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19 Feb 2007

Australian PM's heart attack faked by hackers

Bogus spammed story attempts to install malware on users' computers

Experts at SophosLabs™, Sophos's global network of virus, spyware and spam analysis centers, have reminded computer users to be wary of unsolicited emails posing as breaking news reports, following the widespread distribution in Australia of a malicious message which claims that Prime Minister John Howard is fighting for his life after a heart attack.

The emails pretend to be a link to a news story from The Australian, a daily newspaper, and start as follows:

SYDNEY, February 18, 2007 08:56pm (AEDT) - The Prime Minister of Australia, John Howard have survived a heart attack. Mr Howard, 67 years old, was at Kirribilli House in Sydney, his prime residence, when he was suddenly stricken. Mr Howard was taken to the Royal North Shore Hospital where the best surgeons of Australia are struggling for his life.

The fake news story points to malicious code

The fake news story points to a website containing malicious code.

Clicking on the link takes users to a webpage which downloads malicious code to their PC, and then displays the real '404 page not found' error page used by The Australian on news.com.au. The viral code attempts to steal online banking usernames and passwords from web surfers.

John Howard is the latest in a long line of public figures to be used as bait by malware authors and hackers. Politicians such as Vladimir Putin, Margaret Thatcher, Ronald Reagan, Arnold Schwarzenegger, Bill Clinton, George W Bush and PW Botha have been have been used in the past. Furthermore, the promise of glimpses of glamorous pin-ups like Halle Berry, Anna Kournikova, Julia Roberts, Jennifer Lopez, Britney Spears or the stars of 'Sex and the City' have previously been used to help viruses spread.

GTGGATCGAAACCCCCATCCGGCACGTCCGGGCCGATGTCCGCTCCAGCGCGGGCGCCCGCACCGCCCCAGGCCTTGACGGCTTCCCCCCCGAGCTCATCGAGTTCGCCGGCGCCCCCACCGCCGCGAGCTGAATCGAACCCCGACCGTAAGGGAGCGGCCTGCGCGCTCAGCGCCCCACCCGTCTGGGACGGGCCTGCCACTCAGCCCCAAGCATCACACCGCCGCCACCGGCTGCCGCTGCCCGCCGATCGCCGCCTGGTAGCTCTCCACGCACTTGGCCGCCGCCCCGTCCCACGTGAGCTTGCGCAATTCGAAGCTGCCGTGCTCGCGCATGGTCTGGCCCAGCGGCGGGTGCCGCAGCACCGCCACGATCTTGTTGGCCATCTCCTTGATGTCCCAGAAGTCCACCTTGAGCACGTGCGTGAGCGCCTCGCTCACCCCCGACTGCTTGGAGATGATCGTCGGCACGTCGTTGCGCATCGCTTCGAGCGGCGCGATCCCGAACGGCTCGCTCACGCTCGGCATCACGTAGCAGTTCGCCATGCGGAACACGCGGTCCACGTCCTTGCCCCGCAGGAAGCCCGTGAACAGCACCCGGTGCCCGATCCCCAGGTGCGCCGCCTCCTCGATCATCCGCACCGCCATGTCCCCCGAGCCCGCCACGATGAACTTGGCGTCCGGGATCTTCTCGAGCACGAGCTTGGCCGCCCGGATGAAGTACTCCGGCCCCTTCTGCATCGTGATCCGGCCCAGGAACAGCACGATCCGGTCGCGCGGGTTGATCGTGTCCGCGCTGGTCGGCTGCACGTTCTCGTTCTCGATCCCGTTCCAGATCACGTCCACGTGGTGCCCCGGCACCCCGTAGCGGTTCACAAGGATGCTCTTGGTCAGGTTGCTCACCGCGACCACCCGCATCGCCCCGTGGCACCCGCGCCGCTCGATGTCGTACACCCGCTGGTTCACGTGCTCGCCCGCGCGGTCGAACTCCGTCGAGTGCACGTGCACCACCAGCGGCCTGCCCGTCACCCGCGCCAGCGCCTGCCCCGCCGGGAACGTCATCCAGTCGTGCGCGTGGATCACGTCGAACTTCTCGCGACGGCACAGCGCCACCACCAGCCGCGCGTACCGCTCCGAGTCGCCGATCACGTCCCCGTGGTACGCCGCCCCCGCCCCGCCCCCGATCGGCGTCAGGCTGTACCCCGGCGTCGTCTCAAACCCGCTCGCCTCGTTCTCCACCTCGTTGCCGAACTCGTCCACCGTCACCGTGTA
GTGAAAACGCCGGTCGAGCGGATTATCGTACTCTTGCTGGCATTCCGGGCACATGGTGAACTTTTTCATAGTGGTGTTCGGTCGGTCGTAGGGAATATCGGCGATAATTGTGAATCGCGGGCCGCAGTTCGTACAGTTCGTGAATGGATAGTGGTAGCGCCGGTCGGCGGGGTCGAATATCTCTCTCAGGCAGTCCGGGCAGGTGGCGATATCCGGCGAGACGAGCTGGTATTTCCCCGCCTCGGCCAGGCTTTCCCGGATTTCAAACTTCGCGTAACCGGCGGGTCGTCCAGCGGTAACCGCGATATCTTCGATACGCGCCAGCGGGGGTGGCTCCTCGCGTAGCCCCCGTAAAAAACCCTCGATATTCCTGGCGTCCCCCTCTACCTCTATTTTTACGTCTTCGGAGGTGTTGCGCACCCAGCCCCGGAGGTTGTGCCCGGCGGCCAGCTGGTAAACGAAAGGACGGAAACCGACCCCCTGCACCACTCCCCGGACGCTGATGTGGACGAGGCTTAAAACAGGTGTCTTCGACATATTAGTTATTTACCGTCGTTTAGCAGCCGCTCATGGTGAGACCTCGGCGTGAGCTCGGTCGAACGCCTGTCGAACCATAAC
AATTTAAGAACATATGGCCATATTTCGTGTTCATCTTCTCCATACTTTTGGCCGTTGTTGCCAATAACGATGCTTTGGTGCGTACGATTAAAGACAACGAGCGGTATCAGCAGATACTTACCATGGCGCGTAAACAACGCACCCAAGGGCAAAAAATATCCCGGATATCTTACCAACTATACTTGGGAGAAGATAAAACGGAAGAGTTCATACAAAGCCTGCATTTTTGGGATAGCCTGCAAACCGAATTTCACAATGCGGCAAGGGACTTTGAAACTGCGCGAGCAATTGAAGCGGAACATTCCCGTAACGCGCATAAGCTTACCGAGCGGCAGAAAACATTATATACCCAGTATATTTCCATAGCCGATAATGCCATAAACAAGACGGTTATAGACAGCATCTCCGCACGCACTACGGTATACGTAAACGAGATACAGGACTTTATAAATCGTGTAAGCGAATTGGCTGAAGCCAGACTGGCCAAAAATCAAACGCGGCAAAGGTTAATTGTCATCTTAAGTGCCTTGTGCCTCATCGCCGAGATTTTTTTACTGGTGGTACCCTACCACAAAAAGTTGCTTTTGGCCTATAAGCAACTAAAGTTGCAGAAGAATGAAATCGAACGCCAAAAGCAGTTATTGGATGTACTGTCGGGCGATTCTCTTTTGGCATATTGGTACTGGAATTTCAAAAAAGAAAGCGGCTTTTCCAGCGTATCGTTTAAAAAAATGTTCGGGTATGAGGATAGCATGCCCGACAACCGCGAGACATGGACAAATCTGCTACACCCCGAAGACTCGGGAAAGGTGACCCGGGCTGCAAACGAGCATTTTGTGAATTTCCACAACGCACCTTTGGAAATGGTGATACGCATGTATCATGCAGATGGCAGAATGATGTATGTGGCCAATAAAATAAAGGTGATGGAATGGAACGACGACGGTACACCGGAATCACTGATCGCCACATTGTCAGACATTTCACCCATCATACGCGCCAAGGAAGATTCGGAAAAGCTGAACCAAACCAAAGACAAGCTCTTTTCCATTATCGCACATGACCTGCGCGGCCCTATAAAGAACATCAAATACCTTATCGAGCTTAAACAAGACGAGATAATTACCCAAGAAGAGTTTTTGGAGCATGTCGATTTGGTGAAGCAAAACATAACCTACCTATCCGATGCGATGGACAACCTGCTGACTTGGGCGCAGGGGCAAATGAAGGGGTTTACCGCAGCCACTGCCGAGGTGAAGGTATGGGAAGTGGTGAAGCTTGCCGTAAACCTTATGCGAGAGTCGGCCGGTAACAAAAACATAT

"It seems the hackers are back to their old tricks of spamming out sensational headlines in the hope that computer users will forget to think before they click, and visit the website hosting the malignant code," said Graham Cluley, senior technology consultant for Sophos. "The scammers have registered several domain names that appear to be associated with 'The Australian' newspaper, and have gone to effort to make people think that they really are visiting the genuine site by pointing to the real error page. Everyone should be on their guard against this kind of email con-trick, or risk having their PC infected."

Sophos customers are proactively defended against the attack, without requiring an update, through Sophos's Behavioral Genotype® technology.

"Sophos's proactive protection meant that even if customers clicked on the link, the malicious code would not be able to run," continued Cluley. "This type of defense becomes more and more important as cybercriminals escalate their attempts to infect computers by creating multiple versions of their malware."

In January, Sophos published its Security Threat Report 2007, which revealed the increasing use of the web as a vector for malicious attacks by hackers. The report can be downloaded from the Sophos website:

Sophos recommends companies automatically update their corporate virus protection, and run a consolidated solution at the email gateway to defend against viruses, spyware and spam.

About Sophos

More than 100 million users in 150 countries rely on Sophos as the best protection against complex threats and data loss. Sophos is committed to providing complete security solutions that are simple to deploy, manage, and use and that deliver the industry's lowest total cost of ownership. Sophos offers award-winning encryption, endpoint security, web, email, mobile and network security solutions backed by SophosLabs - a global network of threat intelligence centers.

Sophos is headquartered in Boston, US and Oxford, UK. More information is available at www.sophos.com.